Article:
The reason drive-in theaters are on the rise in Britain is [or was, in 2018] so is gridlock; which is a clue to why India, with its growing population of drivers, has [or had at the time] four drive-in theaters. The largest one, which happens to be larger than any other drive-in theater I know of, is the Sunset Drive-In in Ahmedabad, with, they claim, space to play to 6000 people for a single showing (665 very crowded cars). Screening mainly home-grown fare from Bollywood, the Sunset doesn’t actually require a car for admission. Pedestrians stand under a special covered area despite winter temperatures as high as 30 degrees Celsius (86F). [Presumably, this custom may have been temporarily altered out of deference to Covid]. The world’s only beach-side drive-in, the Prarthana, is located in Southern India, and includes “on-site dining.” The STBL, on the coast in Northeast India, got four stars from UdaY, who noted, “You can visit here with your four wheeler directly to the outdoor theatre to watch the movies. Both indoor & outdoor also available here. For outdoor they also provide chairs and fans just beside to your four wheeler. Food zone; snacks ; other amusements for kids are also available here...Try to visit this place at least once for a different chill outs.” There’s apparently [or was at the time] a brand-new drive-in in Mumbai. Which theater did my Thanksgiving guest have the pleasure of visiting? And was she in a car?
I found [at the time] only one mention of a drive-in in Europe, in Cadiz, Spain, but in Fort Mitchell, a naval base, so I imagine, from the name (Flix Cinema) that it must be American. There are [were] lots of outdoor cinemas in Paris, Barcelona, Locarno, Vienna, and other European locales, all of them for pedestrians. [How this has changed!]
Where else are drive-ins on the rise? China, of course. With a burgeoning car culture, you can bet that the two drive-ins I could find evidence of that are available to Chinese movie patrons, are likely to spawn more. For a trip to the Maple Motor Theatre in Beijing, check out this YouTube video, which includes an interview with Wang Qishun the owner and founder. He always loved movies, and then he loved cars. It became his life’s dream to “...let our friends and other car owners watch movies in their cars like Americans.” He’s done that, and now he’s going for a chain; there may already be as many as ten drive-ins throughout China, he speculates.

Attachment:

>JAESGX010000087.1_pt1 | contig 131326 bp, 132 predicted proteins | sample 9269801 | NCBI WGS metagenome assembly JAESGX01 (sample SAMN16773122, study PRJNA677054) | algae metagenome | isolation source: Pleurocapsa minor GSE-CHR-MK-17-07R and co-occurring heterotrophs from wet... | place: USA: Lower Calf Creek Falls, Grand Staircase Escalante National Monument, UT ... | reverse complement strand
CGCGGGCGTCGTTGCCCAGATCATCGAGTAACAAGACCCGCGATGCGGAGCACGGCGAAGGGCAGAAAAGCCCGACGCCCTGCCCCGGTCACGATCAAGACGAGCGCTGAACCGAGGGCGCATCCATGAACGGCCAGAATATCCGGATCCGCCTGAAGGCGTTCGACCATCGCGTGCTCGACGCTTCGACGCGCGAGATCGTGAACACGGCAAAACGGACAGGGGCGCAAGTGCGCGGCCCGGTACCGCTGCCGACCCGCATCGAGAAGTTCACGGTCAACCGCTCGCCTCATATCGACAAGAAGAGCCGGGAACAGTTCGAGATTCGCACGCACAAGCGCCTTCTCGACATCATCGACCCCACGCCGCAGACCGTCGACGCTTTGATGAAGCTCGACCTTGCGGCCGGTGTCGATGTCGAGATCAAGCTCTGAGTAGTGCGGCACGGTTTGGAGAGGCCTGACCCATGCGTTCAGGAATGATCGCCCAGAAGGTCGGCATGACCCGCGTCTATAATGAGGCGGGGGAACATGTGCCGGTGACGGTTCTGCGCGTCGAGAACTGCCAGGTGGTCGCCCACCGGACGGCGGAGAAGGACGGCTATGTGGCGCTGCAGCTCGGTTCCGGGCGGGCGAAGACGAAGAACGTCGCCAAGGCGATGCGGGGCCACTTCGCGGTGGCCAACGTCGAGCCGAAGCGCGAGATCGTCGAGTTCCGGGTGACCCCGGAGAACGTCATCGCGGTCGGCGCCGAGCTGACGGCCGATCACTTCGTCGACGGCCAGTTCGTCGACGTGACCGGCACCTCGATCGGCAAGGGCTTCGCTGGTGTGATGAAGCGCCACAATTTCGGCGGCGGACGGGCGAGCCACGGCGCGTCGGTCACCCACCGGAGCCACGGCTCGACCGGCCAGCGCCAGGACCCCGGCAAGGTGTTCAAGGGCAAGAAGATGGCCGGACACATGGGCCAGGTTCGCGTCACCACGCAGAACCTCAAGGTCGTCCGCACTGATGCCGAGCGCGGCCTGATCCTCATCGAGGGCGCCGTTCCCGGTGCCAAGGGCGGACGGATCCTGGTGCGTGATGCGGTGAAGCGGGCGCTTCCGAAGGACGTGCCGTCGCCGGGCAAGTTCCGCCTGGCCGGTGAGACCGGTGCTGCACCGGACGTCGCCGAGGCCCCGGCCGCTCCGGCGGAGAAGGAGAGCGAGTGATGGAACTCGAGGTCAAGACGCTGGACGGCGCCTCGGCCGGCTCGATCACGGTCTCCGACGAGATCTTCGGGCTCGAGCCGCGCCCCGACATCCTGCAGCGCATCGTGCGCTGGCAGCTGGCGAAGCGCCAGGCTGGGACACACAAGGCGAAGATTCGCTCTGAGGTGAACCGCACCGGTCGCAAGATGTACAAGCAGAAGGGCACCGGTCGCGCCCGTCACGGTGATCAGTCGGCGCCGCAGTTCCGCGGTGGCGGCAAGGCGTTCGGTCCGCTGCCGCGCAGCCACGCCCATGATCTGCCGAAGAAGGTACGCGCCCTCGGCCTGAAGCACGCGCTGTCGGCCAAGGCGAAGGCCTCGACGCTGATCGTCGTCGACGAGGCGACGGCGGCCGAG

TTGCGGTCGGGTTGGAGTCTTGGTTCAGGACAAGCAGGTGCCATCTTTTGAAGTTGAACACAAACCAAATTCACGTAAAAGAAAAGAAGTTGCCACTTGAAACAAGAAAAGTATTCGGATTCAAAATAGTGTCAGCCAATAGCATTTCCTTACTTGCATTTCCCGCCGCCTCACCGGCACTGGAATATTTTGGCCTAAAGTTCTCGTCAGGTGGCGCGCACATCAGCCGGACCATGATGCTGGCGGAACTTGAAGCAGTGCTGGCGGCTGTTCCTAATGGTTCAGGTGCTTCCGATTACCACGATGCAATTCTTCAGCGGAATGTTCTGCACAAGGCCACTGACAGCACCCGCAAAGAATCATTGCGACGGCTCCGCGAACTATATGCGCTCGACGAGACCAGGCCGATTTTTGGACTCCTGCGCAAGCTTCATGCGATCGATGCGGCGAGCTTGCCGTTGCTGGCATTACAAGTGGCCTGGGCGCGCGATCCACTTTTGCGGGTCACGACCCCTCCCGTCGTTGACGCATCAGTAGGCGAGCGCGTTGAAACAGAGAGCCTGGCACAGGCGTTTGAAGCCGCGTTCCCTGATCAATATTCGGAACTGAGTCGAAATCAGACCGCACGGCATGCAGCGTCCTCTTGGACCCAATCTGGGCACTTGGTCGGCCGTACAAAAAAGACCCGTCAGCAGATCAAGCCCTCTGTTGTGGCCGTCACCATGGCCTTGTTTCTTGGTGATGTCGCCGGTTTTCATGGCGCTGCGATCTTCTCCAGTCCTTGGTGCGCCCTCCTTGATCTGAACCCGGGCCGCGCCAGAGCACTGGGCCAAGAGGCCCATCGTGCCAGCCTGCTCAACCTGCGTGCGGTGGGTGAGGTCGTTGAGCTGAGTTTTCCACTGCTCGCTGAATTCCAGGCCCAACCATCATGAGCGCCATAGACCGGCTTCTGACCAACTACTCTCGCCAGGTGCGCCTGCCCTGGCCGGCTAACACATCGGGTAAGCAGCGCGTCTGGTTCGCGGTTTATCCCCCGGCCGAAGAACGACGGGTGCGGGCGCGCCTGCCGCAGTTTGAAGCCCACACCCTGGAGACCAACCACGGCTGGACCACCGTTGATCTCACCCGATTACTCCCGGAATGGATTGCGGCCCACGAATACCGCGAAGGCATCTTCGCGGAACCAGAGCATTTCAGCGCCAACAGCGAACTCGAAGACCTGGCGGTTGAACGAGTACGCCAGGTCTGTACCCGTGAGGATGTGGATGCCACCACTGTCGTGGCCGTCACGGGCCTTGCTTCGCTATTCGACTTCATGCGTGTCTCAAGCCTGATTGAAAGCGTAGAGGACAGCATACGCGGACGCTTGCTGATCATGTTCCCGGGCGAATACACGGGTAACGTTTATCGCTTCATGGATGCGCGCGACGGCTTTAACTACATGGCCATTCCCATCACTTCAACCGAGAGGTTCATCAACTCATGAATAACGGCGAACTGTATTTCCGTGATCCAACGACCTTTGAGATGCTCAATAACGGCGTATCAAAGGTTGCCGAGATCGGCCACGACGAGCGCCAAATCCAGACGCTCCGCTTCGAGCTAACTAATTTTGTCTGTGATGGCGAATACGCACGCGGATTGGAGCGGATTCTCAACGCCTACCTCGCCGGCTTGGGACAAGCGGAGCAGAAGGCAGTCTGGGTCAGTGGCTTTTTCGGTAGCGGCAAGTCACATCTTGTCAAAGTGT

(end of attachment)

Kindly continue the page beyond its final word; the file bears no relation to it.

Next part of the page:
I love drive-ins. There are currently 305 drive-ins in the U.S., but this figure seems inaccurate, as the United Drive-In Theatres Association still lists Alaska as having none, while the BBC mentions one! In any event, this continues to make us the drive-in theater Mecca of the world; still nothing compared to the 4,000 that squeezed in cars in the late 1950’s. Currently, there is at least one drive-in in almost every state. Find one near you.
Despite the fact that drive-ins world-wide are likely indicators of global warming on the rise, I understand why people in India, China and the U.K. are warming (no pun intended) to them. As Nick Frow, Director of the Drive-In Film Club in London, observes, “Your car is your kingdom, basically. You can do exactly what you want when you want to do it in your car. You want to rustle your sweet packets? Want to talk to your missus, or the family in the back? Brought a baby and it wants to cry or needs a feed? No problem. It’s perfect.”
I gather that rustling sweet packets has to do with candy, though it has a slightly sexy sound to it; but then drive-ins have always been great places to fool around. The steamed-up windows provide perfect sanctuary. Here’s to the Oakley in Cincinnati, scene, in my life, of several passionate dates, and these days the site of a retirement home. I wonder if any of the residents upstairs revisit nights they recall having in cars, down on ground level, half a century ago?
Here’s the link to the BBC article in its entirety. Deals with a lot more than movies, BTW. In Europe, art museums are hosting drive-through exhibits. What’s next?